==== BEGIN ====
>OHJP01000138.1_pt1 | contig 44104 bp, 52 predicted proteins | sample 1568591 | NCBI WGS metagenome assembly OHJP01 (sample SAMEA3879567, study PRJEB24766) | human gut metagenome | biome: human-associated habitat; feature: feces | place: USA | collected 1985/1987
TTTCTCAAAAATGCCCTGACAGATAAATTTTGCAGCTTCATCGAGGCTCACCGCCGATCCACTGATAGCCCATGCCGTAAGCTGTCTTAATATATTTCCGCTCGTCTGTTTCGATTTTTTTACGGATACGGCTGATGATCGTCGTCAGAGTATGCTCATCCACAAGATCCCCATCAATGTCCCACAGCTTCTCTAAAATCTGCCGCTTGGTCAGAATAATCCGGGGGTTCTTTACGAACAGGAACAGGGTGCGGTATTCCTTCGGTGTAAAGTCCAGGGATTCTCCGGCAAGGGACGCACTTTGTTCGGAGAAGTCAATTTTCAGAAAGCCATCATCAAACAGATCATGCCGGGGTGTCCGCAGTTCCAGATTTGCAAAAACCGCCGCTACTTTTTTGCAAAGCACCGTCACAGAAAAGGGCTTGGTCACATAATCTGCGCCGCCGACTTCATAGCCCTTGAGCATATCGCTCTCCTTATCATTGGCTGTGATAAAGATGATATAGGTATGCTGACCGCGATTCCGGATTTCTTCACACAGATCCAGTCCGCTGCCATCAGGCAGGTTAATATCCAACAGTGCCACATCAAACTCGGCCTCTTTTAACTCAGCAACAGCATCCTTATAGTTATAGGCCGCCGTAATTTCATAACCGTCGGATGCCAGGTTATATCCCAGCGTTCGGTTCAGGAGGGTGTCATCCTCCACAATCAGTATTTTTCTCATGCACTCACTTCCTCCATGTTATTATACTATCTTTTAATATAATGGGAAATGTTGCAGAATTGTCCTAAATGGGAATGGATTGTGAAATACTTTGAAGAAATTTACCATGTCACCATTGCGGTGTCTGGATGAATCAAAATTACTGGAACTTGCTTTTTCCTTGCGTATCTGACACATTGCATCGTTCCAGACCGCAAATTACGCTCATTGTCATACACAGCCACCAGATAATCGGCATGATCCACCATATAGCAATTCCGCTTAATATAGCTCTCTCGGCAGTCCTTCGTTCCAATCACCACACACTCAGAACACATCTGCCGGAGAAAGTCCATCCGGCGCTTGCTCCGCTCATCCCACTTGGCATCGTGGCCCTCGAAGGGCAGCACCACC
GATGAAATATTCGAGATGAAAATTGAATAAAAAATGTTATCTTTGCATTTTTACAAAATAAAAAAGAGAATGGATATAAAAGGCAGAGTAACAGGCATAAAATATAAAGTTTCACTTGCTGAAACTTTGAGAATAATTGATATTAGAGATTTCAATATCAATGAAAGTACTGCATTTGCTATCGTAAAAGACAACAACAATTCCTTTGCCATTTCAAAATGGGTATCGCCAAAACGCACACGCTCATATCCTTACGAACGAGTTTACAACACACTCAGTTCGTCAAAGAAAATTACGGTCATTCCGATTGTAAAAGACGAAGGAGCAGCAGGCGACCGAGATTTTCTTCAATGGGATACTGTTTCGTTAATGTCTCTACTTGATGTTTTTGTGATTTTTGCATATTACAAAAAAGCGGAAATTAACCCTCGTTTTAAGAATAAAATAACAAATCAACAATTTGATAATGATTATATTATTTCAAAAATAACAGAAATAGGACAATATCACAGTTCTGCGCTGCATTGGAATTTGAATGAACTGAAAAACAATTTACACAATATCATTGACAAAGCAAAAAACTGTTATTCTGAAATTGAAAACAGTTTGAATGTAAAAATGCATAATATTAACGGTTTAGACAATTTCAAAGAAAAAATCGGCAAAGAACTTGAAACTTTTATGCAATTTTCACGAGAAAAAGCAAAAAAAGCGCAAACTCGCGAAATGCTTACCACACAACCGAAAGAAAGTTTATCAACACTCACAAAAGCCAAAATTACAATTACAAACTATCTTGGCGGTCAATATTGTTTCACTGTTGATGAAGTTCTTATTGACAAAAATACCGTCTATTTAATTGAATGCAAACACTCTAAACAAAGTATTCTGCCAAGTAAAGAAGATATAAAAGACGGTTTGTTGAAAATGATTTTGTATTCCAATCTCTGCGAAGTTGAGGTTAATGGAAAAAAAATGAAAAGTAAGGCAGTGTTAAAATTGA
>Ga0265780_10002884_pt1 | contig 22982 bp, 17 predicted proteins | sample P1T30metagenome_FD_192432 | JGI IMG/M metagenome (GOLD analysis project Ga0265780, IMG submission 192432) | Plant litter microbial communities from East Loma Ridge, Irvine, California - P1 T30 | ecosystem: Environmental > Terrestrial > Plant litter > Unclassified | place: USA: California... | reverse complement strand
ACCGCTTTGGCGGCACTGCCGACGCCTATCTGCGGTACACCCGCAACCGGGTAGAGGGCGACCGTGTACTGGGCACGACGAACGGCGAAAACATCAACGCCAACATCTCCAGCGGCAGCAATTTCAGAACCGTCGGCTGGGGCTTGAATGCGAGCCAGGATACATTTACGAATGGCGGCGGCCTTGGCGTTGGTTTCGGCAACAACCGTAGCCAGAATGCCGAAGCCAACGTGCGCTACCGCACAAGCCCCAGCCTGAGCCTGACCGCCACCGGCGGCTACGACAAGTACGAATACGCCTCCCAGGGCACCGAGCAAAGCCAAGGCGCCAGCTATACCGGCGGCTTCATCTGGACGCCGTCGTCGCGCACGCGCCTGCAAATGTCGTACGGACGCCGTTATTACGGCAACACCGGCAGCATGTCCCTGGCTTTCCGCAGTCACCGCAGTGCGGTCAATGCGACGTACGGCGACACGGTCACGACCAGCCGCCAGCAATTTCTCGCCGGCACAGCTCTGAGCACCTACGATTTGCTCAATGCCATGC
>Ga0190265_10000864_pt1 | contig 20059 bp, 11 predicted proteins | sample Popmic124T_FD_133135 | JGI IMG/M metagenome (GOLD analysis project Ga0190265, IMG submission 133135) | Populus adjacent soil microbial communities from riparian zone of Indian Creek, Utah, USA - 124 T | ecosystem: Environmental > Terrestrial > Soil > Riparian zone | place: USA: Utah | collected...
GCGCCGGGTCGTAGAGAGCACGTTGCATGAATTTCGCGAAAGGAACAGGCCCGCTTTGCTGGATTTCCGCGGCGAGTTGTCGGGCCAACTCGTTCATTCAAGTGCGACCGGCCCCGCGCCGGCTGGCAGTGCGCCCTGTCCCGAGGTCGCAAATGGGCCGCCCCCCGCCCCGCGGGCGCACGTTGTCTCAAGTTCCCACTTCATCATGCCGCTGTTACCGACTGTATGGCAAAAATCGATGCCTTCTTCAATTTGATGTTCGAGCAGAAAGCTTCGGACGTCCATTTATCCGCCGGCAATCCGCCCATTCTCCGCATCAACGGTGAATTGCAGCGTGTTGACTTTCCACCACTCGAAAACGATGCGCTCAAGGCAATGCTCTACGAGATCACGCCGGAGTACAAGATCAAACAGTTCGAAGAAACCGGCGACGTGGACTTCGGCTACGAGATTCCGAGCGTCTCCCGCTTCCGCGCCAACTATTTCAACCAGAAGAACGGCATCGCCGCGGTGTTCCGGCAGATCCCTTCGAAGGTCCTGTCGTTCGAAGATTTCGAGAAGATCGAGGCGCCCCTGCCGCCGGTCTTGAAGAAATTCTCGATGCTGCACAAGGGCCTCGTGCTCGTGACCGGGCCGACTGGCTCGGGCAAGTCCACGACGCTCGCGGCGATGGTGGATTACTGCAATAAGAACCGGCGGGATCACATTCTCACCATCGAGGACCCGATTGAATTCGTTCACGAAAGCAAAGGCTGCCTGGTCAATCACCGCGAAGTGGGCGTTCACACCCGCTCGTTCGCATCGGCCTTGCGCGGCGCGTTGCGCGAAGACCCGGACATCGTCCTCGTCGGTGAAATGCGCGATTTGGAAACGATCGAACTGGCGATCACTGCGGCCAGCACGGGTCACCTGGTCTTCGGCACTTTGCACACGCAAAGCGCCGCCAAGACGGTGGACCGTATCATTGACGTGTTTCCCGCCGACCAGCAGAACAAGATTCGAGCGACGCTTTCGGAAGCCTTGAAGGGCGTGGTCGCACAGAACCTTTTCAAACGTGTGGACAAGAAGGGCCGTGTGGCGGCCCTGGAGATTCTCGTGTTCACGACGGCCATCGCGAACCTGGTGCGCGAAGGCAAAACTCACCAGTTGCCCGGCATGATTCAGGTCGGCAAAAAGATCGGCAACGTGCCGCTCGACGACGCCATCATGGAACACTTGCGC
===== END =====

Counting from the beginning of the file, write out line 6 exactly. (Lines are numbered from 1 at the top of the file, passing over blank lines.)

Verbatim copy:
>Ga0190265_10000864_pt1 | contig 20059 bp, 11 predicted proteins | sample Popmic124T_FD_133135 | JGI IMG/M metagenome (GOLD analysis project Ga0190265, IMG submission 133135) | Populus adjacent soil microbial communities from riparian zone of Indian Creek, Utah, USA - 124 T | ecosystem: Environmental > Terrestrial > Soil > Riparian zone | place: USA: Utah | collected...